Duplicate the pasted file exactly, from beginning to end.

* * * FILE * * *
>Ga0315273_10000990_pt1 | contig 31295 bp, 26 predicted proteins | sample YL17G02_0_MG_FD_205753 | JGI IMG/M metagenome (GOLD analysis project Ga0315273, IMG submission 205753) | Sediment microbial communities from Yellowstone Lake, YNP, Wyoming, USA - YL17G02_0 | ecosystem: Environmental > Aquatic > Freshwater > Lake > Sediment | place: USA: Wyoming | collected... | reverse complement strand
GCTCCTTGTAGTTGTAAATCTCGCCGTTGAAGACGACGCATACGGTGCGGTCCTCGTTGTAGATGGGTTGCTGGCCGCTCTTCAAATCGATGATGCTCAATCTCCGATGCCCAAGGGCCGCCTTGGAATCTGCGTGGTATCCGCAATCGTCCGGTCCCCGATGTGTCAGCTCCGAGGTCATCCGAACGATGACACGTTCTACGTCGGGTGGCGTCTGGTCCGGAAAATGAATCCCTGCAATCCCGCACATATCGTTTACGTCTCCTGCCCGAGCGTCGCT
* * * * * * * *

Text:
>Ga0315273_10000990_pt1 | contig 31295 bp, 26 predicted proteins | sample YL17G02_0_MG_FD_205753 | JGI IMG/M metagenome (GOLD analysis project Ga0315273, IMG submission 205753) | Sediment microbial communities from Yellowstone Lake, YNP, Wyoming, USA - YL17G02_0 | ecosystem: Environmental > Aquatic > Freshwater > Lake > Sediment | place: USA: Wyoming | collected... | reverse complement strand
GCTCCTTGTAGTTGTAAATCTCGCCGTTGAAGACGACGCATACGGTGCGGTCCTCGTTGTAGATGGGTTGCTGGCCGCTCTTCAAATCGATGATGCTCAATCTCCGATGCCCAAGGGCCGCCTTGGAATCTGCGTGGTATCCGCAATCGTCCGGTCCCCGATGTGTCAGCTCCGAGGTCATCCGAACGATGACACGTTCTACGTCGGGTGGCGTCTGGTCCGGAAAATGAATCCCTGCAATCCCGCACATATCGTTTACGTCTCCTGCCCGAGCGTCGCT